Physicists have created a mirror consisting of only a few hundred atoms
Scientists have developed the lightest optical mirror, consisting of just one structured layer of several hundred identical atoms.
As mirrors, polished metal surfaces or glass with a special coating are usually used to improve their reflection characteristics. However, physicists from the Max Planck Institute of Quantum Optics demonstrated for the first time that a similar result can be achieved using a layer of structured atoms located in a two-dimensional array of laser beams.
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The new mirror has a thickness of only a few tens of nanometers and a diameter of about seven microns. Although a person is not able to see it with the naked eye, he could notice the reflection that he creates.
This efficiency is achieved due to the fact that the mirror has a specific structure that suppresses diffuse light scattering and combines reflection into a stable unidirectional beam. In addition, due to the close and discrete distance between atoms, incoming photons can be reflected from them several times before they escape, which further enhances the outgoing flow.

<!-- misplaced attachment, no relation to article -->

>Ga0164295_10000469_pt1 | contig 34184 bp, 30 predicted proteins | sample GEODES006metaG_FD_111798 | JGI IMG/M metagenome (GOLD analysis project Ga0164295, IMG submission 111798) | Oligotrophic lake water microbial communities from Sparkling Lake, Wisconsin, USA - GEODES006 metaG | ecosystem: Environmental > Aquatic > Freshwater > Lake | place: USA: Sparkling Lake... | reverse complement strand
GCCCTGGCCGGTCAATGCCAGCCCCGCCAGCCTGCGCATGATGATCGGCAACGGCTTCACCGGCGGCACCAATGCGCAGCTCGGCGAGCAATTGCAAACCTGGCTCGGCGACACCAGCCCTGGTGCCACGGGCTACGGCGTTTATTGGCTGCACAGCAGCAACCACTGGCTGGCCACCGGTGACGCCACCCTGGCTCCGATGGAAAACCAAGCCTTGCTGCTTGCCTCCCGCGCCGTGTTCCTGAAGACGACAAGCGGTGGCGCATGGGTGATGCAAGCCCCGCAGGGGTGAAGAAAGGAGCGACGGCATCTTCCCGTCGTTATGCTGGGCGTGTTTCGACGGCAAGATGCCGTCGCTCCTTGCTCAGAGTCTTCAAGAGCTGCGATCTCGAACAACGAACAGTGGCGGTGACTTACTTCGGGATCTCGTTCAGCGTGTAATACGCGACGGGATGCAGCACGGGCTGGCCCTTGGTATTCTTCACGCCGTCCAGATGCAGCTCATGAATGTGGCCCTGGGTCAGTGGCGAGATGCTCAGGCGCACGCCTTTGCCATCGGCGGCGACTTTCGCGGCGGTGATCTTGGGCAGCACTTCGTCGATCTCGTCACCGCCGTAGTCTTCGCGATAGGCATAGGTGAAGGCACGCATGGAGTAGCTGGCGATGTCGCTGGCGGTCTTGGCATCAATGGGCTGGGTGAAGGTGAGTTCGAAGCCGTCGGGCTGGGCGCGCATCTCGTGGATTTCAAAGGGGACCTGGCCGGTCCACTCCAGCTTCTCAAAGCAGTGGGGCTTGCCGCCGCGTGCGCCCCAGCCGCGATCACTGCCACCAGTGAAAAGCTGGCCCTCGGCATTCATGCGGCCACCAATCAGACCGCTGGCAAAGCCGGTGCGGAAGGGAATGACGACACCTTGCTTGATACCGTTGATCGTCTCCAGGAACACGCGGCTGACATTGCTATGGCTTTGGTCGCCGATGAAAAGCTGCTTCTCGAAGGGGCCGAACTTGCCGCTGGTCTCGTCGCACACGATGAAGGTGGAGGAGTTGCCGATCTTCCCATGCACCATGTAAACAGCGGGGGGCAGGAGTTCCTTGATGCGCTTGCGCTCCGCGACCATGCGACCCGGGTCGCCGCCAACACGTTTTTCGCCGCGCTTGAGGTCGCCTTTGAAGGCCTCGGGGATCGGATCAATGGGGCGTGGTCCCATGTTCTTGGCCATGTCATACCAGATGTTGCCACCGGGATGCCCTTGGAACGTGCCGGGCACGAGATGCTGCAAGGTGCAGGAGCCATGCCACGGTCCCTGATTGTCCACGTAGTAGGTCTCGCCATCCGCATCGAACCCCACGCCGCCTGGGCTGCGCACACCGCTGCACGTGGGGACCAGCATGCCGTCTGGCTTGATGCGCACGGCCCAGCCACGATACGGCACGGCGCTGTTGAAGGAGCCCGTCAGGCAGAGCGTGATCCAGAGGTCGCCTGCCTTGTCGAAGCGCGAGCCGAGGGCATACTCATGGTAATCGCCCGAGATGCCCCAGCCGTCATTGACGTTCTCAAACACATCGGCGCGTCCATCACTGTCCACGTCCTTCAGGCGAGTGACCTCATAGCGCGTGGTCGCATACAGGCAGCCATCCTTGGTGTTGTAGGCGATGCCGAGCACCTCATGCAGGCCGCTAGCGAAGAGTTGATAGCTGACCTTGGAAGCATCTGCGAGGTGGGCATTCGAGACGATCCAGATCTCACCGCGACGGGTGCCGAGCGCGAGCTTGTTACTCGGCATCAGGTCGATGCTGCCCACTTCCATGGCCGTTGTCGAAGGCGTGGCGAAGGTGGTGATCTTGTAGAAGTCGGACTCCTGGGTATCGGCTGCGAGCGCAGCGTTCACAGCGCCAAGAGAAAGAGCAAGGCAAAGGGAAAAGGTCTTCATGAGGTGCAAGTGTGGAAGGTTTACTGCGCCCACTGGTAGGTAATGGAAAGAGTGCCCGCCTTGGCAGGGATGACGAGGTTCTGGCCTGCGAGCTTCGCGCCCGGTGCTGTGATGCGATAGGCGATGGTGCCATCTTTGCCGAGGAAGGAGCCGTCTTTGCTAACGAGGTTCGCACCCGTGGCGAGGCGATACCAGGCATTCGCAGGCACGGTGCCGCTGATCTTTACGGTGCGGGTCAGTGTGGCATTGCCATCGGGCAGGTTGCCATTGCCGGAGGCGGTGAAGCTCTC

Nevertheless, such a mirror is unlikely to ever be used in everyday life, because during the experiment it was created inside a complex installation, weighing about two tons. However, research can help develop more advanced quantum computers, study quantum-optical phenomena, and test theories of the interaction of light with matter.
Recall that scientists from the Moscow Institute of Physics and Technology have recently created a quantum optical sensor for accurate measurement of physical quantities.
, Max Planck Institute of Quantum Optics